Hanley Ramirez’s infected right hand kept him out of the Marlins starting lineup for the second consecutive game.
Ramirez told reporters Saturday his status is “day-to-day.” Marlins manager Ozzie Guillen, however, used a different term to describe the timetable for his return from the injury that stemmed from his punching a cooling fan July 8 during a game in St. Louis.
“Hanley’s not day-to-day,” Guillen said. “It’s more like ‘2 days-by-2 days.’ His hand is a little bit better today, but just a little bit. I don’t see that much difference between yesterday than today.”
Guillen said it would be a “miracle” if Ramirez would return for Sunday’s finale against the Pirates, and said a return during the team’s upcoming six-game home stand is “optimistic.”
I don’t know [when he’ll be back],” Guillen said. “I know he still can’t grab a bat. They have to go by the doctors and trainers and see how he feels. The infection seems like it’s pretty strong. We’ve got to play by ear. If you want to, call it day to day, but to me it’s ‘check every two days.’ Maybe, we can have him pinch run, but that’s it.”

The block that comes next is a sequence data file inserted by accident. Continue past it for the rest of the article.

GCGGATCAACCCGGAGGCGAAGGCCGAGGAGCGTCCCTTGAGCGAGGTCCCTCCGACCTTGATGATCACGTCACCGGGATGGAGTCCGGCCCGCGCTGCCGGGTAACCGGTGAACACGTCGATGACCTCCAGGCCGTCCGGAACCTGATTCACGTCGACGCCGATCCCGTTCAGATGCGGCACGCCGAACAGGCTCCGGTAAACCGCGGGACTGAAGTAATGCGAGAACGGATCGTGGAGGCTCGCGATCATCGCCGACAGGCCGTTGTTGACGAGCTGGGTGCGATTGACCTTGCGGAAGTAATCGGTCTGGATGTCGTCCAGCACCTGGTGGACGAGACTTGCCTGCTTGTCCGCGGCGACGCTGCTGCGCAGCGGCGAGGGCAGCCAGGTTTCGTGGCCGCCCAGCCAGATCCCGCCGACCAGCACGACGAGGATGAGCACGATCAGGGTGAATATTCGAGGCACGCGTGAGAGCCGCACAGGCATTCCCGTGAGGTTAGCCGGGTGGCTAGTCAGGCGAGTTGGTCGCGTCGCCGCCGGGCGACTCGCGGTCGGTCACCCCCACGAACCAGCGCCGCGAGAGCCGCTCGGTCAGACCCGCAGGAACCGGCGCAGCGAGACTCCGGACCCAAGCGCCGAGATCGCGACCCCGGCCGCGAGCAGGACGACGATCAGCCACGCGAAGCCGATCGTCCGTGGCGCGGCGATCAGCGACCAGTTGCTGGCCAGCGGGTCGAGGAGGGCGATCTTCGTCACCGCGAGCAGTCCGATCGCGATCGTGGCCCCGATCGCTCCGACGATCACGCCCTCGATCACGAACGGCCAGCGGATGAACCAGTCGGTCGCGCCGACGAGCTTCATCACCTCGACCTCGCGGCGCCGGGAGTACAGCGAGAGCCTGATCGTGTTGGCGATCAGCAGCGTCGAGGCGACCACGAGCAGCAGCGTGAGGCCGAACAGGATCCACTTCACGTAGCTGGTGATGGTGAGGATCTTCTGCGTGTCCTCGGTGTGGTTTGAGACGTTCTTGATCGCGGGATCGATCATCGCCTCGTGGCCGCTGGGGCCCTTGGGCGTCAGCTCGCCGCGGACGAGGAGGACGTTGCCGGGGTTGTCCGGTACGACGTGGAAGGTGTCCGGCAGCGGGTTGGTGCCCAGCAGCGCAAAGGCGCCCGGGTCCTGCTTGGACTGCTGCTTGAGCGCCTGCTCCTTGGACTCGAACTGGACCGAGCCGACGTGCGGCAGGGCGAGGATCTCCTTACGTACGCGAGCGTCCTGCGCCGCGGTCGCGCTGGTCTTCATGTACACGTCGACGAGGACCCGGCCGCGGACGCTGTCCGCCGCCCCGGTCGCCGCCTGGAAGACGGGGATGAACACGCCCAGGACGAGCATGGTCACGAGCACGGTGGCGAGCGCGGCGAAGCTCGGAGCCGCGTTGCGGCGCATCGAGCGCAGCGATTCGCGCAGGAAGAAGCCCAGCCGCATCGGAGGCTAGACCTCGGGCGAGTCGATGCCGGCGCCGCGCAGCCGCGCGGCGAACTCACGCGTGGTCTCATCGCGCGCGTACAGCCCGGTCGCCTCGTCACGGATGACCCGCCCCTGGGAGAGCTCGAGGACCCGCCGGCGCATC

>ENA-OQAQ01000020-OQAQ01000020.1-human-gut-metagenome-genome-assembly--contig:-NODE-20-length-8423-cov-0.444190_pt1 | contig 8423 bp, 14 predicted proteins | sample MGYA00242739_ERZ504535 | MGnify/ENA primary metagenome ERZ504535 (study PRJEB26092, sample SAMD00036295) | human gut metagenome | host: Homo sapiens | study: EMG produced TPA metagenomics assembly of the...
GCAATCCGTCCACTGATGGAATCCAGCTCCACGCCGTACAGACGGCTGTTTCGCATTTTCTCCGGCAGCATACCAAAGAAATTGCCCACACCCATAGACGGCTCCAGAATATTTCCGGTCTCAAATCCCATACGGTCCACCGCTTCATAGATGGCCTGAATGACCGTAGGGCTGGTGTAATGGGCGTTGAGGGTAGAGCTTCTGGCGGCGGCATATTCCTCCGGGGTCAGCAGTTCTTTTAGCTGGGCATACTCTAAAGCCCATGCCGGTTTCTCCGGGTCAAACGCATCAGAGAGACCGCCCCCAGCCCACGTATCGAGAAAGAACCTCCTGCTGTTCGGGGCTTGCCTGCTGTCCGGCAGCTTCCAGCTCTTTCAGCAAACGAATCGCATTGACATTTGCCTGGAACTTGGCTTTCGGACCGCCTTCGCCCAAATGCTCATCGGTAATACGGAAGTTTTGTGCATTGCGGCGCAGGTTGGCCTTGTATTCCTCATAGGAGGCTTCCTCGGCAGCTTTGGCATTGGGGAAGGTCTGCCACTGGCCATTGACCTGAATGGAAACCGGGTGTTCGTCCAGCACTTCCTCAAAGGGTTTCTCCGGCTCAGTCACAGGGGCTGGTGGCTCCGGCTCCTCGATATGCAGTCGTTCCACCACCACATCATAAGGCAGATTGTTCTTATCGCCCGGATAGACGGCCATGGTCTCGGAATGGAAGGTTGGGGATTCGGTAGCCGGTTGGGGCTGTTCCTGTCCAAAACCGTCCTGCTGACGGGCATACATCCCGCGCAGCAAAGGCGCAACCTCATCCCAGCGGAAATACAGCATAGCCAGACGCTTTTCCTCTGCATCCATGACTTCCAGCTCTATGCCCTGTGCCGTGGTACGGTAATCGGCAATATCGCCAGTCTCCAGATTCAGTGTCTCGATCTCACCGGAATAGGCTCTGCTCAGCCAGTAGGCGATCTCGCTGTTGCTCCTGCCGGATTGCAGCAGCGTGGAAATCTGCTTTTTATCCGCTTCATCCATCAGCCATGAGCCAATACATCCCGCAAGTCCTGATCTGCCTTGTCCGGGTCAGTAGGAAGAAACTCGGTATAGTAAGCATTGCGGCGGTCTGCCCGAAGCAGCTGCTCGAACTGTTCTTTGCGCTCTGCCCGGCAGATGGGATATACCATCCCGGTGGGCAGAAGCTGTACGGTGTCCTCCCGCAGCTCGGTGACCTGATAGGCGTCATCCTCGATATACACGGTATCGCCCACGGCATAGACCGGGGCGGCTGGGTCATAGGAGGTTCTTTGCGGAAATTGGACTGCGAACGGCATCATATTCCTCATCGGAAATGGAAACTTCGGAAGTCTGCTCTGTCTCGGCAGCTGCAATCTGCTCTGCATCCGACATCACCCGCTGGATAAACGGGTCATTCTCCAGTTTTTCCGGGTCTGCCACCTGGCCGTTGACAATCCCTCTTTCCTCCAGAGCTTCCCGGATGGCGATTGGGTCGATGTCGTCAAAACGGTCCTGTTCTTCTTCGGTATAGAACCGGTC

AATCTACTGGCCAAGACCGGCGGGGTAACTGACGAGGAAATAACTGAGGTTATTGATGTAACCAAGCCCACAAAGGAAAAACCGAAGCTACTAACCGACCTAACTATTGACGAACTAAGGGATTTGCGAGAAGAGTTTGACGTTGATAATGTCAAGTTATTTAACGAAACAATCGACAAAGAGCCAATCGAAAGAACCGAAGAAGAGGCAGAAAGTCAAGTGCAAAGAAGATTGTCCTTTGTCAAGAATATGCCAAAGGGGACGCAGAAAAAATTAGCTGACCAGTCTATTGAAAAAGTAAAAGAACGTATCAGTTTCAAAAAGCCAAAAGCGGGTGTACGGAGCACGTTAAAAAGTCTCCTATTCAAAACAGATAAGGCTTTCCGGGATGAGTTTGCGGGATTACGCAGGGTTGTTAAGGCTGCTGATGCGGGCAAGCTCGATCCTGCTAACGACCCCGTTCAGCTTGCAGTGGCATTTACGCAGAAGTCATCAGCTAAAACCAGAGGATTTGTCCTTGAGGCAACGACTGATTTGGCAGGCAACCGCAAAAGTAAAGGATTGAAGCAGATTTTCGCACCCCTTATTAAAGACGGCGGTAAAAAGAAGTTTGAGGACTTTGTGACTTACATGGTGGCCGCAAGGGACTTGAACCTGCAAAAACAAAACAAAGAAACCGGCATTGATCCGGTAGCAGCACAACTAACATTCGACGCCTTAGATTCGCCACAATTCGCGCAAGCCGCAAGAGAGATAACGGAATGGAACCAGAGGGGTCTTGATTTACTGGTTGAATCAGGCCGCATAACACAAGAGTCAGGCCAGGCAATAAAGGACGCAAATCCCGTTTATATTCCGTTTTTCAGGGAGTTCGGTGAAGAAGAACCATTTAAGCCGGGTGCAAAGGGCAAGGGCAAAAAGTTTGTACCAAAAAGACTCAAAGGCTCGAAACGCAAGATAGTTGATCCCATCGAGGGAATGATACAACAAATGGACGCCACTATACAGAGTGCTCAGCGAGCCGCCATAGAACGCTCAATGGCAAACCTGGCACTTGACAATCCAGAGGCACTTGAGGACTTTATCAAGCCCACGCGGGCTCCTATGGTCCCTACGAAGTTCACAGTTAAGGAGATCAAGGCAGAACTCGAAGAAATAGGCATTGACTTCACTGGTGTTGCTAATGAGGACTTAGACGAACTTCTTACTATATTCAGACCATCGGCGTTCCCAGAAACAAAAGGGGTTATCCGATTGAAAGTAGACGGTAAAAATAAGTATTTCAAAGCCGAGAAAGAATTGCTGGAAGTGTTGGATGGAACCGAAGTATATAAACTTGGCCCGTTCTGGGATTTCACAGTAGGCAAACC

Ramirez pinch ran Friday in the ninth inning and stole a base. On Saturday afternoon, he kept his hands tucked away in a sweatshirt he wore in the team clubhouse.
“I’m just waiting for the swelling to go down,” Ramirez said. “I have probably about 50-60 percent use. I can still move my fingers. I just can’t grab the ball or the bat. Once I can do those things I’ll be back.”
Guillen said Friday he heard the infection was caused by Ramirez not properly taking his medication for the original injury. Ramirez said Saturday he forgot to take it only one day.
“[The infection] happened overnight,” Ramirez said. “It was pretty bad. I had pain and it kept swelling up. I’m taking the same pills. I think I got an alarm now every time so I don’t forget.”
Said Guillen: “Hanley’s a grown man. He should know how to do that, but he didn’t. And now it’s too late. Now, hopefully he will from now on.
“But I think the problem started in St. Louis when he did what he did. Players don’t realize it until after the fact. When [something like] that happens, you are hurting the ball club not just yourself and that’s what we’re dealing with right now.”